2004 Denver Annual Meeting (November 7–10, 2004)

Paper No. 7
Presentation Time: 10:00 AM


WALVOORD, Michelle A., USGS, DFC, Box 25046, MS-413, Lakewood, CO 80225, PHILLIPS, Fred M., Earth and Environmental Science Department, New Mexico Institute of Mining and Technology, Socorro, NM 87801, STONESTROM, David A., USGS, Menlo Park, CA 94025, EVANS, R. Dave, School of Biological Sciences, Washington State Univ, Pullman, WA 99164, HARTSOUGH, Peter C., Desert Research Institute, Reno, NV 89512-1095, NEWMAN, Brent D., EES-2, Los Alamos National Lab, Los Alamos, NM 87544 and STRIEGL, Robert G., USGS, Lakewood, CO 80225, walvoord@usgs.gov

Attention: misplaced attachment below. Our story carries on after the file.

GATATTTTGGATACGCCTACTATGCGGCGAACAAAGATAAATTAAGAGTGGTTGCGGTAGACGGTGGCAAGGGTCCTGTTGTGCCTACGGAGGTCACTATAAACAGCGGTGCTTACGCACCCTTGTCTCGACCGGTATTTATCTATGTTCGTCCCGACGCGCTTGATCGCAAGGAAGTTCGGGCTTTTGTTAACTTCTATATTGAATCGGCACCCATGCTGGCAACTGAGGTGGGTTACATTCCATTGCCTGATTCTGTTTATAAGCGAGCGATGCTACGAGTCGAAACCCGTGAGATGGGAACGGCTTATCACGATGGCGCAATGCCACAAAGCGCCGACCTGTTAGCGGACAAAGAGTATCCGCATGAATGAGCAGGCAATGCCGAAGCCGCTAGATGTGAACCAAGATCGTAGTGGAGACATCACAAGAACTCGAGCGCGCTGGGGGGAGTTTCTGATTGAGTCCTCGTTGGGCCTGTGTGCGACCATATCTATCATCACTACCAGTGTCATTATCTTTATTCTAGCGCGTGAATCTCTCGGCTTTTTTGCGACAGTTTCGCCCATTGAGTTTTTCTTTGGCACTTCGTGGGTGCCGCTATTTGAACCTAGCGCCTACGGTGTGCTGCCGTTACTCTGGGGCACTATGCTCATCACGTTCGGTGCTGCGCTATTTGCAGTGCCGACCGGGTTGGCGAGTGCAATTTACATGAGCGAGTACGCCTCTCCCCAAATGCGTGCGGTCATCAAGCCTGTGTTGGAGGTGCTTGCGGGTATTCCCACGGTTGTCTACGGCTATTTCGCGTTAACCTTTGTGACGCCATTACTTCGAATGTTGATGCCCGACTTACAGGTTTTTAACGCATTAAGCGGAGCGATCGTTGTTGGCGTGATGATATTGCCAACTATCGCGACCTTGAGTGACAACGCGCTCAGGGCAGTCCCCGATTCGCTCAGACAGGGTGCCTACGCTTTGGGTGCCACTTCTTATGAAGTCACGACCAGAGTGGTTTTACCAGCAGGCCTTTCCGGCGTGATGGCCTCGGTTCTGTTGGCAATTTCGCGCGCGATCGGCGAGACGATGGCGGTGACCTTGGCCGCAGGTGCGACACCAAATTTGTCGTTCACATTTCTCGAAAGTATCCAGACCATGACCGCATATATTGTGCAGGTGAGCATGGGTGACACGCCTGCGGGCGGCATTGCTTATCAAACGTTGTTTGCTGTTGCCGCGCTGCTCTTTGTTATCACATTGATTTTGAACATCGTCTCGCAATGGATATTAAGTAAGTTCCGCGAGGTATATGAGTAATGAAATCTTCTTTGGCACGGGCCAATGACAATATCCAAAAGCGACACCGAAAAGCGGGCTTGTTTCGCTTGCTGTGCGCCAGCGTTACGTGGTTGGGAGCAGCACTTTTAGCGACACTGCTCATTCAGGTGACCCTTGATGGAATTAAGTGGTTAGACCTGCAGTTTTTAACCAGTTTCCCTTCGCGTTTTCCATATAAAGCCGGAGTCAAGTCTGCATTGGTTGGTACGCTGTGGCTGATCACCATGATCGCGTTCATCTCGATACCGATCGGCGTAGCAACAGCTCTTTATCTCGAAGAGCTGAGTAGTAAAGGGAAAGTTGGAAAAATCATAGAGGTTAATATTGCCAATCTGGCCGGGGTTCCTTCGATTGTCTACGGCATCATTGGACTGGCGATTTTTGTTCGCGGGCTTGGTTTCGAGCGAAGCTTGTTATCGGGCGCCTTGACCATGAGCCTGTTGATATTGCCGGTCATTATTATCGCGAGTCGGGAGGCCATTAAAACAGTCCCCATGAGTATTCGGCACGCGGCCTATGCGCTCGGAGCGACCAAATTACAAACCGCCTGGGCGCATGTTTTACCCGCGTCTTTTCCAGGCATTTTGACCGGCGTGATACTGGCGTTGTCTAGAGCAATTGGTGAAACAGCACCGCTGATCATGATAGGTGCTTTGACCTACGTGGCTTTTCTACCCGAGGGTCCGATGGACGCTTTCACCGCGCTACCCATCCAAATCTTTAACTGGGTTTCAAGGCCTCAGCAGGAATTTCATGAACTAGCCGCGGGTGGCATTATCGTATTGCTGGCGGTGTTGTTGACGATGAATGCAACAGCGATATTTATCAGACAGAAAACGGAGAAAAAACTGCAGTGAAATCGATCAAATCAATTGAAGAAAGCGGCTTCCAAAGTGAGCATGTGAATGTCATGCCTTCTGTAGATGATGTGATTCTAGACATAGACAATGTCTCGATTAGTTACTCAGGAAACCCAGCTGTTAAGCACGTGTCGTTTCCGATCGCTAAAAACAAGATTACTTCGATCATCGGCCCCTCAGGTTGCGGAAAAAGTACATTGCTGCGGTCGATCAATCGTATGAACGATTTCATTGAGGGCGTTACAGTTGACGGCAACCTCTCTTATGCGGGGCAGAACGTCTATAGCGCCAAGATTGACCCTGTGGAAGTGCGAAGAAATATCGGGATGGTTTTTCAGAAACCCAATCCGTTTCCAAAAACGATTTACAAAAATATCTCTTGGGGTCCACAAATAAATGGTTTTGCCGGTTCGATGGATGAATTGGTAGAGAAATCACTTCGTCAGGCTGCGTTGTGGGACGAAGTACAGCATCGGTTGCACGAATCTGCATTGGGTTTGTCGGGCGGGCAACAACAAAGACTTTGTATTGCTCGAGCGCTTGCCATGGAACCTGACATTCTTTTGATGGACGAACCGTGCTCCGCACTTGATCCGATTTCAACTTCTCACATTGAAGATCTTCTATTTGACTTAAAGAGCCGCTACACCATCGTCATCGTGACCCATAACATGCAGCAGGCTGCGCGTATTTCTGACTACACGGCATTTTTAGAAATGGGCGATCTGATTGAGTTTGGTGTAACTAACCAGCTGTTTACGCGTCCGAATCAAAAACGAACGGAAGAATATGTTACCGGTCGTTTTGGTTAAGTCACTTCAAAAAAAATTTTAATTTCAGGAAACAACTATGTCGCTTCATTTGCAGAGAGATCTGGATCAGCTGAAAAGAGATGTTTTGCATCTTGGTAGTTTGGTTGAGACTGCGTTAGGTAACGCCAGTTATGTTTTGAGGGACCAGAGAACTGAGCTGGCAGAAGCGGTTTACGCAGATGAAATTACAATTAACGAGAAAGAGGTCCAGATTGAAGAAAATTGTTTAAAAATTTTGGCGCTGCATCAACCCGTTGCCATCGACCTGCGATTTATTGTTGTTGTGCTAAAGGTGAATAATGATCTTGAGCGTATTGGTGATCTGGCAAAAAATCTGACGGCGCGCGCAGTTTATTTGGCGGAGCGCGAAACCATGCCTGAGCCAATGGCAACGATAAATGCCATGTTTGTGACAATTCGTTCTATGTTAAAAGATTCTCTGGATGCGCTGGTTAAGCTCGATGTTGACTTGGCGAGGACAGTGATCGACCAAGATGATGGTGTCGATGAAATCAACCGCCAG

A limited, yet geographically widespread, compilation of deep soil-water profiles from the arid-semiarid western United States reveals a large, previously unaccounted for pool of bioavailable N (as much as 104 kg-N ha-1, as nitrate) retained in deep vadose zones. This subsoil pool could raise estimates of vadose zone N inventories by 14-62% for arid and semiarid regions worldwide and 3-14% globally. These findings have important implications for (1) plant-nutrient dynamics in nitrogen water-limited ecosystems, and (2) vadose-zone nitrate mobilization following environmental change. Previous studies demonstrate the high N-use efficiency of desert plants and identify N availability as a limiting factor in arid and semiarid ecosystem productivity. Yet, large quantities of accumulated subsoil N (as nitrate) imply that vegetation does not utilize all N available in the soil zone. In some cases, average long-term N soil leaching rates are of the same magnitude as atmospheric inorganic N deposition rates. We propose a conceptual model to explain the accumulation of subsoil nitrate after the transition from the wetter, cooler climate of the Pleistocene to the drier, hotter climate of the Holocene in the southwestern U.S. The conceptual model consists of episodic wetting events that flush soil nitrate from the root zone, separated by sustained upward water vapor transport toward the plant-atmosphere continuum, thus removing subsoil water while leaving non-volatile nitrate behind. Disturbance to the natural desert ecosystem may induce the quick release of thousands of years of accumulated subsoil nitrate to groundwater. Evidence of downward translocations of subsoil nitrate inventories demonstrates the potential for rapid mobilization of nitrate at desert sites that have experienced reservoir construction and conversion to irrigated agriculture.